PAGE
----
Role of renal prostaglandins and the effects of nonsteroidal anti-inflammatory drugs in patients with liver disease

Am J Med. 1986 Aug 25;81(2B):95-103. doi: 10.1016/0002-9343(86)90911-3.


Renal prostaglandins have several key functions in patients with severe liver disease and ascites. Increased activity of vasodilatory prostaglandins counters the underlying impairment in renal perfusion and the effects of vasoactive hormones. Prostaglandins also participate in renin secretion, renal diluting ability, sodium excretion, the action of diuretics, and, possibly, the development of the hepatorenal syndrome. Nonsteroidal anti-inflammatory drugs inhibit these compensatory actions of prostaglandins and cause a functional reduction in glomerular filtration rate and an impairment in sodium and fluid excretion. The severity of these nephrotoxic effects depends on the potency of the drug in inhibiting renal prostaglandins and on patient susceptibility. Patients with ascites and avid sodium retention, sodium-restricted diets, or concurrent diuretic use are most at risk. If nonsteroidal anti-inflammatory drugs must be administered to these patients, the type of drug should be carefully selected and renal function should be closely monitored.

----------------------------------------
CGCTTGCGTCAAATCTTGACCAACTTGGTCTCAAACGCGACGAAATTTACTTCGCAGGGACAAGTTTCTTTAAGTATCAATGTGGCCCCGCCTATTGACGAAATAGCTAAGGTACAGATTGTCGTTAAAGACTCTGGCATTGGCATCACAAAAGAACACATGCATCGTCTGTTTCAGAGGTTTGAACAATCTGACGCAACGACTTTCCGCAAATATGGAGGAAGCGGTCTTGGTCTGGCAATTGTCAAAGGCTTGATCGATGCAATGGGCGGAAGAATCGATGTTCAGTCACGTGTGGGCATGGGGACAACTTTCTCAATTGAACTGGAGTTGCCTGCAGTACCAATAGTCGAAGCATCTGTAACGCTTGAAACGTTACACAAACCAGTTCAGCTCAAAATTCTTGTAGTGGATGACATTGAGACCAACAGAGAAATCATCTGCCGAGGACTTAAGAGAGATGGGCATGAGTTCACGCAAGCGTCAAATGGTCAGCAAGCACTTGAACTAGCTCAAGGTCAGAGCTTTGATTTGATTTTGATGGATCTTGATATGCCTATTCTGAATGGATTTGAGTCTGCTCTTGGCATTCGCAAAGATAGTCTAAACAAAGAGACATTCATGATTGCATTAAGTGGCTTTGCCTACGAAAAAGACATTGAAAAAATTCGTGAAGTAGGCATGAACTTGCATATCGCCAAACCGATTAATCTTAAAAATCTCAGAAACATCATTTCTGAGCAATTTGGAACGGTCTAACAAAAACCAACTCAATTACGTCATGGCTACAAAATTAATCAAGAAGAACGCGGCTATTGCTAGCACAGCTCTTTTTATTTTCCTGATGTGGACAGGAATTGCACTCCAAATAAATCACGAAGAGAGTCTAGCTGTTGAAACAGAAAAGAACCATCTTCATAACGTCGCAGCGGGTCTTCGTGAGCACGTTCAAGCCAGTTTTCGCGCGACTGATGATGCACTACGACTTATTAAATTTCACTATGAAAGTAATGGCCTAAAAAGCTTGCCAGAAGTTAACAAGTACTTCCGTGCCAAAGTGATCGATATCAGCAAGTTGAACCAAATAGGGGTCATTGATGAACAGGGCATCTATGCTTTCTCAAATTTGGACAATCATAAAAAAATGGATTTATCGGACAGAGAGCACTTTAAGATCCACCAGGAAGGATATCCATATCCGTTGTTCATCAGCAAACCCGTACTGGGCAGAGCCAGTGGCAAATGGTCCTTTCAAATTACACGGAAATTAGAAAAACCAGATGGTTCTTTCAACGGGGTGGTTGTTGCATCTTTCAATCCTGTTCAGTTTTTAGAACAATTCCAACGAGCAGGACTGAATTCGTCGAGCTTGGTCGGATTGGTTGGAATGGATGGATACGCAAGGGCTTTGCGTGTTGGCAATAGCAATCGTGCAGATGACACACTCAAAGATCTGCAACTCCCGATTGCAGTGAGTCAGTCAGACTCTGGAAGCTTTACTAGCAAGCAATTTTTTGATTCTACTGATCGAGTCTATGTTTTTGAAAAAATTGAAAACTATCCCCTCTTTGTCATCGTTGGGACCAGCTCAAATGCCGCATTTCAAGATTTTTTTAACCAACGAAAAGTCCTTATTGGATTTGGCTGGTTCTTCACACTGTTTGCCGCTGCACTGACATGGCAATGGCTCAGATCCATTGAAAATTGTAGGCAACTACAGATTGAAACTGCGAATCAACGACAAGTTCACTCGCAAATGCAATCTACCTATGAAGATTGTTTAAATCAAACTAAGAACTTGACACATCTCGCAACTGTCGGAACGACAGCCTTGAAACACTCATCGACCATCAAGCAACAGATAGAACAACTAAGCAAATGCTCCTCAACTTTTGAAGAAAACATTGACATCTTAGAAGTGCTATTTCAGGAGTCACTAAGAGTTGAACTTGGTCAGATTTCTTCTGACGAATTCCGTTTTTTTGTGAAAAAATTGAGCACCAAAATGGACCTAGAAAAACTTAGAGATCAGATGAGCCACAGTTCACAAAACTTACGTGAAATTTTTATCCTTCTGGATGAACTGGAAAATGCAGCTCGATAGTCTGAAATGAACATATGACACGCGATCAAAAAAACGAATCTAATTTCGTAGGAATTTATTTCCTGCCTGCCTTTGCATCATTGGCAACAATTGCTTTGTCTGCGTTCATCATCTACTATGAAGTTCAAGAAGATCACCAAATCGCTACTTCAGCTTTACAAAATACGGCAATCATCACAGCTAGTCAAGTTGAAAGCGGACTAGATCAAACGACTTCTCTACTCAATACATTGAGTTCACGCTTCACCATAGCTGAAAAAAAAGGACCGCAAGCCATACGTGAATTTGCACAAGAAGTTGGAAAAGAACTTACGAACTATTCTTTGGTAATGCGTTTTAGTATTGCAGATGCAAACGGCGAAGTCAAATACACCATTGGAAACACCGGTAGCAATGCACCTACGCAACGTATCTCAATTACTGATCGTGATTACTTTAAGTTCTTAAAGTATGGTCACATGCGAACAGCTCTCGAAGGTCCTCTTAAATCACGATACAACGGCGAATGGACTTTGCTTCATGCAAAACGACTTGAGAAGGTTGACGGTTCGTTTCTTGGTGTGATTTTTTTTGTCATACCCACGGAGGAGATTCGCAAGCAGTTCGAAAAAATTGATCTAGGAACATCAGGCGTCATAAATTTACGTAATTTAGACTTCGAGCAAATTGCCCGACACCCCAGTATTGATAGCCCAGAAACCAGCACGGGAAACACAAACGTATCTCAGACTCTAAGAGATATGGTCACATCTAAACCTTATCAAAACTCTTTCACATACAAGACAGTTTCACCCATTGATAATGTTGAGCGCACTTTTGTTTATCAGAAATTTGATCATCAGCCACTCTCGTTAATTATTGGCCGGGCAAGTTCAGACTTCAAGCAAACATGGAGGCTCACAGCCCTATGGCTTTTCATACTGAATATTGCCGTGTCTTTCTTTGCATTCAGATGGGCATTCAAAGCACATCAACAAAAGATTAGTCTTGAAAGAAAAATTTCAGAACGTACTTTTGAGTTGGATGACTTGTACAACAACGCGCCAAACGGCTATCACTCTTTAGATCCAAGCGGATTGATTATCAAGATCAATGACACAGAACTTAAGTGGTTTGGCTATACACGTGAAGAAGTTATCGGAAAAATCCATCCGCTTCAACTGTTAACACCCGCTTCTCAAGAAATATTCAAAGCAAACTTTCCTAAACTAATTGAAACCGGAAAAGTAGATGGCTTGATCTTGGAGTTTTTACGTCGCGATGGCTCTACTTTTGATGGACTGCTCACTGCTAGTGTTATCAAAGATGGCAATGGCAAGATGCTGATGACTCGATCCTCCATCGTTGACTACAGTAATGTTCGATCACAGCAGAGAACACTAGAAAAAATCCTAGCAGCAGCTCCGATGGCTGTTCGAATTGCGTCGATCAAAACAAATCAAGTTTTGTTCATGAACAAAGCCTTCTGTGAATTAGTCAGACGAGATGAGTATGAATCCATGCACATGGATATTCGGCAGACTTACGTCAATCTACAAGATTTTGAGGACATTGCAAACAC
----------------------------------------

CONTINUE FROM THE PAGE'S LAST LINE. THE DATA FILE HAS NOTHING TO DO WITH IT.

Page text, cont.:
Publication types

  • Research Support, U.S. Gov't, P.H.S.
  • Review

MeSH terms

  • Anti-Inflammatory Agents / adverse effects*
  • Body Water / metabolism
  • Hemodynamics
  • Humans
  • Kidney / drug effects*
  • Kidney / physiopathology
  • Liver Diseases / physiopathology*
  • Prostaglandins / physiology*
  • Sodium / pharmacology


  • Anti-Inflammatory Agents
  • Prostaglandins
  • Sodium